U.S.? EU? ROW?
Regulatory and infrastructure differences between the West and the rest of the world may be off-putting, and language and cultural barriers can seem a bit daunting as well. But there are many reasons sponsors might consider conducting all or part of a trial on other shores.
About 80% of trials are behind schedule. This, said Lara, is due principally to patient recruitment, which, in turn, is driven by appropriate site selection.
There are certainly plenty of cancer patients in North America, yet fewer than five percent will ever access a clinical trial. Whatever the reason for this—whether willingness, access, other therapy, geography, or lack of knowledge—“you’re actually ending up in a very narrow funnel of trying to find those patients,” pointed out Nicholas Kenny, Ph.D., evp, oncology, INC Research.
INC will “pressure test” a drug and study design to determine if it will be acceptable to the physicians and the patients that the sponsor is trying to access, and then look into where to best conduct the trial.
For example, because the North American landscape for lung cancer trials is very competitive, with a lot of very good drugs in development for the same indication, “trying to place a new lung cancer study in North America can be quite difficult,” explained Kenny.
“Whereas if you look at some of the emerging regions, or even Eastern Europe, there are still a large number of patients there that might be naïve to clinical trials, or have not been accessed to the same extent. We would look very strongly at alternative geographies.”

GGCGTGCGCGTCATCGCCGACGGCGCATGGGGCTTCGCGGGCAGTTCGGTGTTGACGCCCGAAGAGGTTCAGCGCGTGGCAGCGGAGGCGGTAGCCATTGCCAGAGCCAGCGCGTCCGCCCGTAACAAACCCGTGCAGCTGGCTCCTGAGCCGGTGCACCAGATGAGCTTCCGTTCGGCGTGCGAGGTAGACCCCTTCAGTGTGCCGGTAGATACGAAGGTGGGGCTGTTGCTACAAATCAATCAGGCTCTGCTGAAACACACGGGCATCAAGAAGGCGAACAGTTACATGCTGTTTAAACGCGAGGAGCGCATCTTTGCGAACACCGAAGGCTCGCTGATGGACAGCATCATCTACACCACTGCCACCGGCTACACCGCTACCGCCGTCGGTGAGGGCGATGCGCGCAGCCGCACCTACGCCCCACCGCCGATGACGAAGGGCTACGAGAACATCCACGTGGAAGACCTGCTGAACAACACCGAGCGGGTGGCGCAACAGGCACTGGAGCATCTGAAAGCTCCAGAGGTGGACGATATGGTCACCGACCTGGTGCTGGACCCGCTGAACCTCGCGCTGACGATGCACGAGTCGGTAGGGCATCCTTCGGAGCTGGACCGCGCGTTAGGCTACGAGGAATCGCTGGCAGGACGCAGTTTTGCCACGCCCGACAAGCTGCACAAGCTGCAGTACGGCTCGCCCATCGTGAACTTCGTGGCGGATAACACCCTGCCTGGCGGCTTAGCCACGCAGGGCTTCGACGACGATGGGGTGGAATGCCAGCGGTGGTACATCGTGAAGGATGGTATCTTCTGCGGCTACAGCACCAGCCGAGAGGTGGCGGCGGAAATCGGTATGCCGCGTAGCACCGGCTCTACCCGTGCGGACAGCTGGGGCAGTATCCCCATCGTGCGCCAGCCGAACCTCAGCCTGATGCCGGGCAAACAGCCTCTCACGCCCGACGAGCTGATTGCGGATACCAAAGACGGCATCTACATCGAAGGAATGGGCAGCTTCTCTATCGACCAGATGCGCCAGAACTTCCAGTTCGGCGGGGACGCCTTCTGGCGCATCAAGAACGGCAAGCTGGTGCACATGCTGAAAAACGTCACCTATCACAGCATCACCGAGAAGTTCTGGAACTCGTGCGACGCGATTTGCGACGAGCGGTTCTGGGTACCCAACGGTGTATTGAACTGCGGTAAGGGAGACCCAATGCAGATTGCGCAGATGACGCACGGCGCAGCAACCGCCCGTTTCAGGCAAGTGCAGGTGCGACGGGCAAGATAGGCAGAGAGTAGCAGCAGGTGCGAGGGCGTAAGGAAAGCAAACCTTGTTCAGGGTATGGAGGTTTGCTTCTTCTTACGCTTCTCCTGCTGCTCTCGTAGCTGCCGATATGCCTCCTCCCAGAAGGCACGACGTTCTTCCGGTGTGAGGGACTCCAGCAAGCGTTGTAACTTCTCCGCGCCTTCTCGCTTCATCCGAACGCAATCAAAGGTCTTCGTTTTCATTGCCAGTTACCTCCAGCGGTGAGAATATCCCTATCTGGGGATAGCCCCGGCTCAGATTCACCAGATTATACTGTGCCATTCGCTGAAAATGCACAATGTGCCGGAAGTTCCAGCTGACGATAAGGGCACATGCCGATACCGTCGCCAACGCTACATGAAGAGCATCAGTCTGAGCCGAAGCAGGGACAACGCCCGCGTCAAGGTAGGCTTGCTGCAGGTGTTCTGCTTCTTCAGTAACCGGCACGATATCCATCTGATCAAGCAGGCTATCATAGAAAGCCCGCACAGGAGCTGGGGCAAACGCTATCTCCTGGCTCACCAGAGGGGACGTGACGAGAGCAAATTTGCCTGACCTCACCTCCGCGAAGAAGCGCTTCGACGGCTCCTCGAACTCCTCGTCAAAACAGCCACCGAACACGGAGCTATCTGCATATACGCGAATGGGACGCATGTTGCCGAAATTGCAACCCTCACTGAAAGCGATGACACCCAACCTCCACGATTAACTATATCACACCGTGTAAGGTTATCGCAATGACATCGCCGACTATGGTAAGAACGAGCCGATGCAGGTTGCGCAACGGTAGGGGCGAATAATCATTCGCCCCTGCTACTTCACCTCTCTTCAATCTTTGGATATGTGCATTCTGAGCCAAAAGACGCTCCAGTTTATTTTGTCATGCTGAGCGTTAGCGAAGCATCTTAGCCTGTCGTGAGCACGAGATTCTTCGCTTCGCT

There can be substantial cost savings overseas as well. Investigator and site fees in Asia are about half of those in the U.S., pointed out Gargano, while the costs of providing trial-related medications, investigations, and hospitalizations can drop to as low as 30%.
Similarly, labor costs in general are substantially less, and the fact that the region’s more than four billion people are concentrated around major urban areas makes for lower travel expenses for monitoring the sites as well.
Asia-Pacific hosts many specialty care centers with state-of-the-art facilities, and most of the specialists received post-graduate training in the U.S. or U.K. Nonetheless, she cautioned that to insure that the quality of the data collected is up to international standards, it’s still important to assure that staff training and support systems are in place, or that provisions have been made to invest in such infrastructure.
In emerging regions, constraints tend to be centered around “having enough facility with the institutions—whether it’s the community oncology setting or a large academic center—as well as enough physicians and support staff that have been trained in the execution of the clinical trial,” concurred Kenny.